CT findings of sigmoid volvulus.AJR Am J Roentgenol 2010; 194(1):136-43AA
The purpose of this study was to evaluate the features of sigmoid volvulus on CT scanograms and cross-sectional images.
MATERIALS AND METHODS
We retrospectively reviewed 21 cases of sigmoid volvulus in 15 men and six women. Three radiologists evaluated scanograms and cross-sectional images for several classic and two novel imaging signs of volvulus: crossing sigmoid transitions (called the X-marks-the-spot sign) and folding of the sigmoid wall by partial twisting (called the split-wall sign). A general impression was assigned to scanograms and cross-sectional images. CT findings suggesting bowel compromise were compared with pathologic and endoscopic findings.
The most sensitive scanogram findings were absence of rectal gas (19 of 21 cases, 90%) and an inverted-U-shaped distended sigmoid (18 of 21 cases, 86%) followed by the coffee bean sign and disproportionate sigmoid enlargement (both 16 of 21 cases, 76%). The most sensitive cross-sectional findings were one sigmoid colon transition point (20 of 21 cases, 95%) and disproportionate enlargement of the sigmoid (18 of 21 cases, 86%). The X-marks-the-spot and split-wall signs were present in nine of 21 (43%) and 11 of 21 (52%) patients, but one of the two signs was present in 18 of 21 patients (86%). Classic radiographic and definitive cross-sectional findings were seen in 11 of 21 (52%) and 16 of 21 (76%) patients. CT findings were definitive in five of seven patients (71%) with indeterminate scanogram findings. Imaging signs suggesting bowel compromise correlated poorly with clinical ischemia, but CT features were present in all three patients with frank necrosis.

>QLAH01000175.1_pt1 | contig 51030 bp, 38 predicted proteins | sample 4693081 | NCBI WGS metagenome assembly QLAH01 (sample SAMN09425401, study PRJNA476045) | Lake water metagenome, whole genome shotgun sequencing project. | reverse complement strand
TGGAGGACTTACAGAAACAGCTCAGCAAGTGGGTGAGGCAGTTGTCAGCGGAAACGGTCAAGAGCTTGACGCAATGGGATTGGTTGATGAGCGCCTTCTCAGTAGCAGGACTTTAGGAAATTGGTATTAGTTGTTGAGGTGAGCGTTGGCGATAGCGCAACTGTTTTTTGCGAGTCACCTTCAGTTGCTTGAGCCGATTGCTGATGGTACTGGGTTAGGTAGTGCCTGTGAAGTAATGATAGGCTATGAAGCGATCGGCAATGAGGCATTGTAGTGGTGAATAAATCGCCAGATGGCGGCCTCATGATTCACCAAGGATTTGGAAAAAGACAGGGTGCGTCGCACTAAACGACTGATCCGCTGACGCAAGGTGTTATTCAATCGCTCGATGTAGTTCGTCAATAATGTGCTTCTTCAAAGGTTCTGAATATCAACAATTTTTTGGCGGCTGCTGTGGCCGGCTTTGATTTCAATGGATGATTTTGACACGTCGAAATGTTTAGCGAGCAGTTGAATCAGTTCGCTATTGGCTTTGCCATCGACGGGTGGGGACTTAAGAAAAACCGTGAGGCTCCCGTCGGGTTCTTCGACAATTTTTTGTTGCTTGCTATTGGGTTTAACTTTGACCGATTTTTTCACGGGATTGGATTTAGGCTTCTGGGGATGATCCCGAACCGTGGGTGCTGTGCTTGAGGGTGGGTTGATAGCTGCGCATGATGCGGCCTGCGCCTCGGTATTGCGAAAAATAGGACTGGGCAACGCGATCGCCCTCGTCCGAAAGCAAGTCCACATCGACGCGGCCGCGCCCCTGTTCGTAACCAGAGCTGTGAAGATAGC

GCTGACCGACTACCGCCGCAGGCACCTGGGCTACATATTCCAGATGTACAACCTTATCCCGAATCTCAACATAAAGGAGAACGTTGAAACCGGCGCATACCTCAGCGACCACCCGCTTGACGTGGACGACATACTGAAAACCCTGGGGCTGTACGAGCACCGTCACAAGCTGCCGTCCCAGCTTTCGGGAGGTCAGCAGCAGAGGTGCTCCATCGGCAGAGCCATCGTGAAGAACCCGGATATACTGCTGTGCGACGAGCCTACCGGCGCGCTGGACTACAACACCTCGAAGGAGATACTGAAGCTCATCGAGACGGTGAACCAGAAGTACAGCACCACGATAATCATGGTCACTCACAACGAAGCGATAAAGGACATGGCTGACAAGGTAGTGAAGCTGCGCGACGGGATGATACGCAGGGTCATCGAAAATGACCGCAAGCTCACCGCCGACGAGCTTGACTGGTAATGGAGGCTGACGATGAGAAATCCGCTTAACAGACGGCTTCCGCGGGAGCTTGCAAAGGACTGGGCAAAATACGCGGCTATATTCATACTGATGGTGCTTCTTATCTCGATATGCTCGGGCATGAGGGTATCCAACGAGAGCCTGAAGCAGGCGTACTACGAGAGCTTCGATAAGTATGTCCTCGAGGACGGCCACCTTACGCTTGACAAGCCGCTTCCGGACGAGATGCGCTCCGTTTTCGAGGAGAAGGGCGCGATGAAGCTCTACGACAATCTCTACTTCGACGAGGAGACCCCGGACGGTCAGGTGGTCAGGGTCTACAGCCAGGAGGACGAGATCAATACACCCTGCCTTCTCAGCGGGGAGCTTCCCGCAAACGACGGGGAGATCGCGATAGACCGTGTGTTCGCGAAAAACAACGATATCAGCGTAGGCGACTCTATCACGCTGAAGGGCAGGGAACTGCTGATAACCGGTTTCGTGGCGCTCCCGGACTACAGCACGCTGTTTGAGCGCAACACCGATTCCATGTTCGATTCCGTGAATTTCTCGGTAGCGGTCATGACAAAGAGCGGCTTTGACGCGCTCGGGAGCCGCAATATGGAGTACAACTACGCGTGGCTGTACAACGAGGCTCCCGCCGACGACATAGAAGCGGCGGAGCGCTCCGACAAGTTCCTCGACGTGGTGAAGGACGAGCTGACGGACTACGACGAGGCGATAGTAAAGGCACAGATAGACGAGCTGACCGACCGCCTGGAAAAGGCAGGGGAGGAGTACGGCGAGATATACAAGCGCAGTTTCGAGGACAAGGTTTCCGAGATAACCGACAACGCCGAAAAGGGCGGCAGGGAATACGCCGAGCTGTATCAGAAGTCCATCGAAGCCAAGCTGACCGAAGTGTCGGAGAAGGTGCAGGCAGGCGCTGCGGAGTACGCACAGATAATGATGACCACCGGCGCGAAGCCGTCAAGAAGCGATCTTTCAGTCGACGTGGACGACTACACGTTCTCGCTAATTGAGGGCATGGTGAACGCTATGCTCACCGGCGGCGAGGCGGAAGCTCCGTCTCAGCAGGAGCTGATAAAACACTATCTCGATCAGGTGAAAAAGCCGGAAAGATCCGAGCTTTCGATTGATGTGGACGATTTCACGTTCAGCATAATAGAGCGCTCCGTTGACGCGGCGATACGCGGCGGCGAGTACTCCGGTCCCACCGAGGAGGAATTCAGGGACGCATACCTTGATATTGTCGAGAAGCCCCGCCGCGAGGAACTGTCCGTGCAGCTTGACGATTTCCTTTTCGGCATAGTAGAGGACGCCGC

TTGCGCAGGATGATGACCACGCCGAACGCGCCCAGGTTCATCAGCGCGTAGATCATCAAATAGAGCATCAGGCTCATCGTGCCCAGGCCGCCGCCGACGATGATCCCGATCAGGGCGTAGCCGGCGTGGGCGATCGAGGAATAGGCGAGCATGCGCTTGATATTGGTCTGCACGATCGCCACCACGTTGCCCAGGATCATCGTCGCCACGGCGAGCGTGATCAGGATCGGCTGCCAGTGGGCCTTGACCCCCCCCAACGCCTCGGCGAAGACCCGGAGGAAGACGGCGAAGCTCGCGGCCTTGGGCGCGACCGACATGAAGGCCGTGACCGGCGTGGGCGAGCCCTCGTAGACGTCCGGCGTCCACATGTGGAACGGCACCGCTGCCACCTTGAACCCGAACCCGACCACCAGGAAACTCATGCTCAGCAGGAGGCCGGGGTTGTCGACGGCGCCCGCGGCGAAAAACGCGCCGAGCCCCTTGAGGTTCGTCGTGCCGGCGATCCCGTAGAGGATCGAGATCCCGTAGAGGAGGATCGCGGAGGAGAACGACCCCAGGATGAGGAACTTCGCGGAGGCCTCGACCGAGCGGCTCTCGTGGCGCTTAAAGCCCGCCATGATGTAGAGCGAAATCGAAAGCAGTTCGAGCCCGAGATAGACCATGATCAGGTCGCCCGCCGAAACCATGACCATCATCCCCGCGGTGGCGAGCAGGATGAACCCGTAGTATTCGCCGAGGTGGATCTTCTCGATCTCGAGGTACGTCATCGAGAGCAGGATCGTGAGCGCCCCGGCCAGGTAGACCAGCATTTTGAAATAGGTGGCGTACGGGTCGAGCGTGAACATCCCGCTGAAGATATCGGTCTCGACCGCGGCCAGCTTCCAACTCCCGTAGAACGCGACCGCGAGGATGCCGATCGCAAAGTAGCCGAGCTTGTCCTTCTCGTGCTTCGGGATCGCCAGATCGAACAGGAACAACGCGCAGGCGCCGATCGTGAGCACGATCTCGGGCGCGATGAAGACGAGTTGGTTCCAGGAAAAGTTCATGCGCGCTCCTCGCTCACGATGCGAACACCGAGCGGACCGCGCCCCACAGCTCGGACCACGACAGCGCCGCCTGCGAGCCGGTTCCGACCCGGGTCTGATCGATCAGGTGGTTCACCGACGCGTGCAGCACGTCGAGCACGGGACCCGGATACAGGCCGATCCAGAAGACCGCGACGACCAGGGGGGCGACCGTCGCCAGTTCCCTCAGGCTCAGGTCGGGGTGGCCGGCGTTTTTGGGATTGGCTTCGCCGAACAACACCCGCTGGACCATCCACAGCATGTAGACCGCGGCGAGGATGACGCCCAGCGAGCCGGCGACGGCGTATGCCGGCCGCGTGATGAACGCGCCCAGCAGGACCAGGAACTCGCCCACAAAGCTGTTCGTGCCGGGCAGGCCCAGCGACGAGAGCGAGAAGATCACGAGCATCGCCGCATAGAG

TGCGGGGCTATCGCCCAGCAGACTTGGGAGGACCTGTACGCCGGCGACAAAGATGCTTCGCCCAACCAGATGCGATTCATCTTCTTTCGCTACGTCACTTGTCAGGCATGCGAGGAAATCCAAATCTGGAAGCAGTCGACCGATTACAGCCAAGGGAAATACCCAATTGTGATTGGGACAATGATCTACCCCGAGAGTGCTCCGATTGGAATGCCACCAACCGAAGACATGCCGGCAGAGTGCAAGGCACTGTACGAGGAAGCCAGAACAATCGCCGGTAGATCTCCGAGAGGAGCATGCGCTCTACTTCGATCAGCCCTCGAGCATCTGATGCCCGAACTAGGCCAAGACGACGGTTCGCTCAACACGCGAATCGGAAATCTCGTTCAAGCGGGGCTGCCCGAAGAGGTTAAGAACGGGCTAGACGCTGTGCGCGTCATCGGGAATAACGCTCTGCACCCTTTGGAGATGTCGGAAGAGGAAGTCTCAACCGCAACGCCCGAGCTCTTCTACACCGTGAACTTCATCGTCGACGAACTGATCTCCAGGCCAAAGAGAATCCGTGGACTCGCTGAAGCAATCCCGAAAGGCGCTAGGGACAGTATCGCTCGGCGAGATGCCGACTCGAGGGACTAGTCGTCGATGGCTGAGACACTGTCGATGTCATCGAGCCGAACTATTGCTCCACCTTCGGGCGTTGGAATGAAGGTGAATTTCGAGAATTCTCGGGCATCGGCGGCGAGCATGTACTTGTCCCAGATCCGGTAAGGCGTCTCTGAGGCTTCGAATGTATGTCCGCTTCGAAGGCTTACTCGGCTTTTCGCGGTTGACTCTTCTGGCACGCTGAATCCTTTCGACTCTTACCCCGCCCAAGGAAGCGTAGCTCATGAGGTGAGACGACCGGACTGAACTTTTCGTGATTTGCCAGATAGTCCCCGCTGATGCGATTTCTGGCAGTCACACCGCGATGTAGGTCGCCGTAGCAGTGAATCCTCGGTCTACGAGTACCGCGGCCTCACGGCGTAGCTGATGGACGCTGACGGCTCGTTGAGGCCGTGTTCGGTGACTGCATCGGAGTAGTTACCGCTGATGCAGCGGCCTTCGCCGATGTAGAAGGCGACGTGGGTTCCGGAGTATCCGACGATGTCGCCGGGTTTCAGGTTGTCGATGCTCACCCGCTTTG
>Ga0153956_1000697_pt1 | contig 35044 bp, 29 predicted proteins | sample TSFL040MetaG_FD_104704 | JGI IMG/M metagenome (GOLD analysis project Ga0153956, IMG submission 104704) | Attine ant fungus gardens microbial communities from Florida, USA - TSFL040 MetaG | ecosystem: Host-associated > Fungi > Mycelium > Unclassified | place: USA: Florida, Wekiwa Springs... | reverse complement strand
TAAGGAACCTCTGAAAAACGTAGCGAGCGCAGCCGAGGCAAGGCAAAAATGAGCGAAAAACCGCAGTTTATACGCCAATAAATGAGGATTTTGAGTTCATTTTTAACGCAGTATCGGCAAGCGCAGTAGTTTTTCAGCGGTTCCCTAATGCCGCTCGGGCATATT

Sigmoid volvulus has a spectrum of imaging findings. A classic appearance is absent on approximately one half of scanograms and one fourth of CT scans. Use of new signs that model the pathophysiologic characteristics of volvulus (X-marks-the-spot sign for more complete twisting and split-wall sign for less severe twisting) may improve diagnostic confidence.